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CEW Panel Discusses the Future of Retail

Executives from Macy's Inc., Violet Grey and Story talked about the changing retail landscape.

At the CEW’s panel on the evolving retail landscape, Amazon was a main topic of discussion.

Moderated by WWD executive beauty editor Jenny B. Fine, the panel brought together Nata Dvir, general business manager of beauty and fragrance at Macy’s Inc., Cassandra Grey, founder and chief executive officer at Violet Grey, and Rachel Shechtman, founder and chief executive officer of Story, on Wednesday night at the Harmonie Club to talk about the e-tailer and other changes in retail.

“If you have a story to tell and a product to sell, then you need to have an Amazon strategy,” Grey said. “Amazon gets a bad rap because obviously it’s so disruptive, but really Amazon isn’t the boss. The customer is the boss and Amazon exists to serve the customer.”

Even though Amazon is convenient for customers, Grey sees some downsides for the e-tailer. “What Amazon doesn’t have that [the customer] wants is content, narrative, curation and emotional connectivity, all of that stuff that we find in department stores, magazines or social media.”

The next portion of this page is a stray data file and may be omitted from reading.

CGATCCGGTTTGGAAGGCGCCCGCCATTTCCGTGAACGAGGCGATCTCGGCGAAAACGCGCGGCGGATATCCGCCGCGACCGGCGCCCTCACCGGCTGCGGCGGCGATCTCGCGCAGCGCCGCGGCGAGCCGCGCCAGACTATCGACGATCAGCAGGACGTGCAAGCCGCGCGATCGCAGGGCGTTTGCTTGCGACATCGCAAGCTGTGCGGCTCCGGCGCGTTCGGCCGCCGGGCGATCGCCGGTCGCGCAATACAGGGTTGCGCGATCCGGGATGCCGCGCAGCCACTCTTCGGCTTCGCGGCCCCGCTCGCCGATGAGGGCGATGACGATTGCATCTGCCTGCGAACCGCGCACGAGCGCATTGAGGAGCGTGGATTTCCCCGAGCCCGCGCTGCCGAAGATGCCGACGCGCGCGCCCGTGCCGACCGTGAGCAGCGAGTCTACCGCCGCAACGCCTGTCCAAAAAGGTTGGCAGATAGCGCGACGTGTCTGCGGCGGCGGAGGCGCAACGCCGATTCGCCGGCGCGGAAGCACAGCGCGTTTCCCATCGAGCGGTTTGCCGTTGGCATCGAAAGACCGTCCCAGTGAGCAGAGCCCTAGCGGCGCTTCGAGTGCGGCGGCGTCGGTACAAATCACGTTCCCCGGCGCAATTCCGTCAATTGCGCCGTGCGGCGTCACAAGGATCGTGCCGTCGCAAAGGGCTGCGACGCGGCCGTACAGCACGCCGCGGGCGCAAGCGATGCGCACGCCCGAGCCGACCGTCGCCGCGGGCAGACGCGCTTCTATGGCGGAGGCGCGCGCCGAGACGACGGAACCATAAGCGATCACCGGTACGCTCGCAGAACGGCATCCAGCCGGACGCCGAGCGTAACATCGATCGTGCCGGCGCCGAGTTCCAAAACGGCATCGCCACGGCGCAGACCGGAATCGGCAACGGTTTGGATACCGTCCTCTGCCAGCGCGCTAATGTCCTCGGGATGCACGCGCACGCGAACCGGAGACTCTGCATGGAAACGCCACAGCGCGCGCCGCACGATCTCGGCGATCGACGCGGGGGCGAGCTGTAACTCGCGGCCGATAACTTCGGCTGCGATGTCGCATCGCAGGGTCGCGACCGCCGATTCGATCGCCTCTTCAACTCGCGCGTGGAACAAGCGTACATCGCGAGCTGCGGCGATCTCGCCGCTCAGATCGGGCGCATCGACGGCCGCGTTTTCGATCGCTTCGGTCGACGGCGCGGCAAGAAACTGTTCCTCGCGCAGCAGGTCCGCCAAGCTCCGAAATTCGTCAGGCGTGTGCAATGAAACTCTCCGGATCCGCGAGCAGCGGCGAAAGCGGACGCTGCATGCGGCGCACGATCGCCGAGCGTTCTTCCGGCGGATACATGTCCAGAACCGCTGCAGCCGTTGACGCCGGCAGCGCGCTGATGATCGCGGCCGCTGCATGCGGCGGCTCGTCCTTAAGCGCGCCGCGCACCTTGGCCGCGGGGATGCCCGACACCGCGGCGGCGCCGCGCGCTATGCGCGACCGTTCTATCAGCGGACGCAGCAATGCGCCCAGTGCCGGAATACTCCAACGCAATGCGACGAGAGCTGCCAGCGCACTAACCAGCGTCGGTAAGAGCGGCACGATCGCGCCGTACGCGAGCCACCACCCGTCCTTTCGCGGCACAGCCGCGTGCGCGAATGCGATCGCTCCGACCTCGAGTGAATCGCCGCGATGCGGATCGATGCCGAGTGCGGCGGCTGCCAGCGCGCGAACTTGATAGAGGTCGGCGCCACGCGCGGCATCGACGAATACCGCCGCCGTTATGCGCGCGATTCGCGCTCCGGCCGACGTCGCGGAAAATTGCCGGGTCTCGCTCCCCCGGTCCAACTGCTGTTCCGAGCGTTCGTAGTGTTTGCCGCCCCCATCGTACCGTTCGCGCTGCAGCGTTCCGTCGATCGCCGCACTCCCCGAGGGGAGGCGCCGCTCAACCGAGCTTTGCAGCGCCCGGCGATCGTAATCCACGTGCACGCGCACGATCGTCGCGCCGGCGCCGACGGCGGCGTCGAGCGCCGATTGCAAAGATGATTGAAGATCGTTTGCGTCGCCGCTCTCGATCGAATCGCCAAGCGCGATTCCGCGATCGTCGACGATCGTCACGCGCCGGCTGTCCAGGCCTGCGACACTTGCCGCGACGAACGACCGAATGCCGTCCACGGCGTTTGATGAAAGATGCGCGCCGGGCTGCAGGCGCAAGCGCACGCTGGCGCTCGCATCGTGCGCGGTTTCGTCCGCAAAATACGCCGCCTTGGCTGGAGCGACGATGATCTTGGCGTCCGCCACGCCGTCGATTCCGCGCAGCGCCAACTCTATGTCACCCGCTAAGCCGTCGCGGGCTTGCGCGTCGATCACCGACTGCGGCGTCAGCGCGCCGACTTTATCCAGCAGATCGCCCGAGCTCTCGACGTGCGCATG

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At department stores, Dvir stressed the important role that sales associates play in the evolving retail landscape. “We’re unlocking [sales associates’] true potential by really giving them access to knowledge about all brands,” she said, stating that Macy’s Inc.’s new Beauty Playground, a training platform for sales associates, gives the company’s employees the knowledge and tools to create a more personal connection with customers. “They are so curious about beauty, so part of this is evolving them from selling to solving for our customers.”

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When choosing a new partner for her store, Shechtman asks three questions: does a partner bring authority and authenticity; does she like them, and can she create a narrative for men, women and kids between the ages of five and 95. “At the end of the day, I’m not an agency and I’m not a pop-up shop,” she said. “Story is a brand, so if I’m going to stand behind it both as an individual and as a brand with colleagues and employees, I need to believe in it.”

For service, Grey stressed saving your customers time. “People want to feel really good about their purchases and they want a trusted source to do the work for them,” she said. “At Violet Grey, we think everyone would like to have their own celebrity makeup artist or nail artist. The fact is that they can through content, they can access their inspiration, education and their trusted product recommendations.”